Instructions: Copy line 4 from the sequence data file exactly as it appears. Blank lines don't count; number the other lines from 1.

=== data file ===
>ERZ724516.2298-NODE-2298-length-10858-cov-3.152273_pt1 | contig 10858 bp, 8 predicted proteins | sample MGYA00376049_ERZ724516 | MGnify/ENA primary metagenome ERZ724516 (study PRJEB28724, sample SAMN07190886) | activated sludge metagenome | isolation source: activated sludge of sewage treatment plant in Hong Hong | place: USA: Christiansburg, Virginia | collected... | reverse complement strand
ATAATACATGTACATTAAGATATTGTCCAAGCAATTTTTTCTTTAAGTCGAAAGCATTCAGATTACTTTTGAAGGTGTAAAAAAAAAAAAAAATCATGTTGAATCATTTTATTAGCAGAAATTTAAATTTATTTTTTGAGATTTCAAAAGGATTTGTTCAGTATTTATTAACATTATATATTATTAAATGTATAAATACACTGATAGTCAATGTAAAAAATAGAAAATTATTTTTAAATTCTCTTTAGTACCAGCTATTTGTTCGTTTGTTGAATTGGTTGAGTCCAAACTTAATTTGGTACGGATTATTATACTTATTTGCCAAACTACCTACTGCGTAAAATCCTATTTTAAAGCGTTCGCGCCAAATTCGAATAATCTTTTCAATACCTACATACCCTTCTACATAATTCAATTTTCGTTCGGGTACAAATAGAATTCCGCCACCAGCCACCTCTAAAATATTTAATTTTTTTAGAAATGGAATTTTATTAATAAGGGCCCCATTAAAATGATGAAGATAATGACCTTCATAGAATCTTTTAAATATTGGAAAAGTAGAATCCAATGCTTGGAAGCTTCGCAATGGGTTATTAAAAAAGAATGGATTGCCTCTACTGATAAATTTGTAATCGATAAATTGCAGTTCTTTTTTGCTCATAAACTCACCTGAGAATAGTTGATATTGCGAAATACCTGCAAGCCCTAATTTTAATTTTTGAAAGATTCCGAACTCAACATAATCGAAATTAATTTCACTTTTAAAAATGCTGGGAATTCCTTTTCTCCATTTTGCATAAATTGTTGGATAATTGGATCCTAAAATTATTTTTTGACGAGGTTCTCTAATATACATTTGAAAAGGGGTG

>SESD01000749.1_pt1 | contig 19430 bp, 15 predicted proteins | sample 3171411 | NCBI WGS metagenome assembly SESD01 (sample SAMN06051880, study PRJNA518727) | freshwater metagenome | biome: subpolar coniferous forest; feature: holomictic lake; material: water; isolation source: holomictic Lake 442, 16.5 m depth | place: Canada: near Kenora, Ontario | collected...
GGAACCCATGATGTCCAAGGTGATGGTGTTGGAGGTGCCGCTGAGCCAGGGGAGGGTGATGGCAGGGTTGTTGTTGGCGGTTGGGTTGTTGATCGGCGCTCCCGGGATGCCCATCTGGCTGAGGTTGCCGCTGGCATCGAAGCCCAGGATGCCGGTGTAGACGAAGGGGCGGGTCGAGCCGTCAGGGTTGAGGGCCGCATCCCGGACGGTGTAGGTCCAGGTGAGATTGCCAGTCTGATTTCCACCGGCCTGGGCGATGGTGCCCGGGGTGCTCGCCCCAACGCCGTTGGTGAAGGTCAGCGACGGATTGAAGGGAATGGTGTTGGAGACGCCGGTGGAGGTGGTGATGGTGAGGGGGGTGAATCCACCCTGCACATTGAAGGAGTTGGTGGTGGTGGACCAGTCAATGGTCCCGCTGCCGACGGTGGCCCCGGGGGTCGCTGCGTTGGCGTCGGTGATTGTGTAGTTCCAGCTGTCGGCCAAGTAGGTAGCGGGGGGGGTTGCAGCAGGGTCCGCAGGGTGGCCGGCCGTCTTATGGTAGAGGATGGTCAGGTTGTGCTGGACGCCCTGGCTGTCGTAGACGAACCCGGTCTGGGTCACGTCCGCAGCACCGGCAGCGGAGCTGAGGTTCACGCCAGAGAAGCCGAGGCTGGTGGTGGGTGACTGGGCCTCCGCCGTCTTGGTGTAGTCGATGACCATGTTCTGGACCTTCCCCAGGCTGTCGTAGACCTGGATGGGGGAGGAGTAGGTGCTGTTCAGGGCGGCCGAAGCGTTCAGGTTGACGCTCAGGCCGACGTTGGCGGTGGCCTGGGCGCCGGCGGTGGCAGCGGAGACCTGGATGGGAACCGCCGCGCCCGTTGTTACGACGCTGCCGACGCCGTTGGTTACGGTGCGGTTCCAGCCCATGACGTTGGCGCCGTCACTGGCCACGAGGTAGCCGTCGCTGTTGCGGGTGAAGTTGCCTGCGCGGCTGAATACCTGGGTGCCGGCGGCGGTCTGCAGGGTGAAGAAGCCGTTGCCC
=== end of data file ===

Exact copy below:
GGAACCCATGATGTCCAAGGTGATGGTGTTGGAGGTGCCGCTGAGCCAGGGGAGGGTGATGGCAGGGTTGTTGTTGGCGGTTGGGTTGTTGATCGGCGCTCCCGGGATGCCCATCTGGCTGAGGTTGCCGCTGGCATCGAAGCCCAGGATGCCGGTGTAGACGAAGGGGCGGGTCGAGCCGTCAGGGTTGAGGGCCGCATCCCGGACGGTGTAGGTCCAGGTGAGATTGCCAGTCTGATTTCCACCGGCCTGGGCGATGGTGCCCGGGGTGCTCGCCCCAACGCCGTTGGTGAAGGTCAGCGACGGATTGAAGGGAATGGTGTTGGAGACGCCGGTGGAGGTGGTGATGGTGAGGGGGGTGAATCCACCCTGCACATTGAAGGAGTTGGTGGTGGTGGACCAGTCAATGGTCCCGCTGCCGACGGTGGCCCCGGGGGTCGCTGCGTTGGCGTCGGTGATTGTGTAGTTCCAGCTGTCGGCCAAGTAGGTAGCGGGGGGGGTTGCAGCAGGGTCCGCAGGGTGGCCGGCCGTCTTATGGTAGAGGATGGTCAGGTTGTGCTGGACGCCCTGGCTGTCGTAGACGAACCCGGTCTGGGTCACGTCCGCAGCACCGGCAGCGGAGCTGAGGTTCACGCCAGAGAAGCCGAGGCTGGTGGTGGGTGACTGGGCCTCCGCCGTCTTGGTGTAGTCGATGACCATGTTCTGGACCTTCCCCAGGCTGTCGTAGACCTGGATGGGGGAGGAGTAGGTGCTGTTCAGGGCGGCCGAAGCGTTCAGGTTGACGCTCAGGCCGACGTTGGCGGTGGCCTGGGCGCCGGCGGTGGCAGCGGAGACCTGGATGGGAACCGCCGCGCCCGTTGTTACGACGCTGCCGACGCCGTTGGTTACGGTGCGGTTCCAGCCCATGACGTTGGCGCCGTCACTGGCCACGAGGTAGCCGTCGCTGTTGCGGGTGAAGTTGCCTGCGCGGCTGAATACCTGGGTGCCGGCGGCGGTCTGCAGGGTGAAGAAGCCGTTGCCC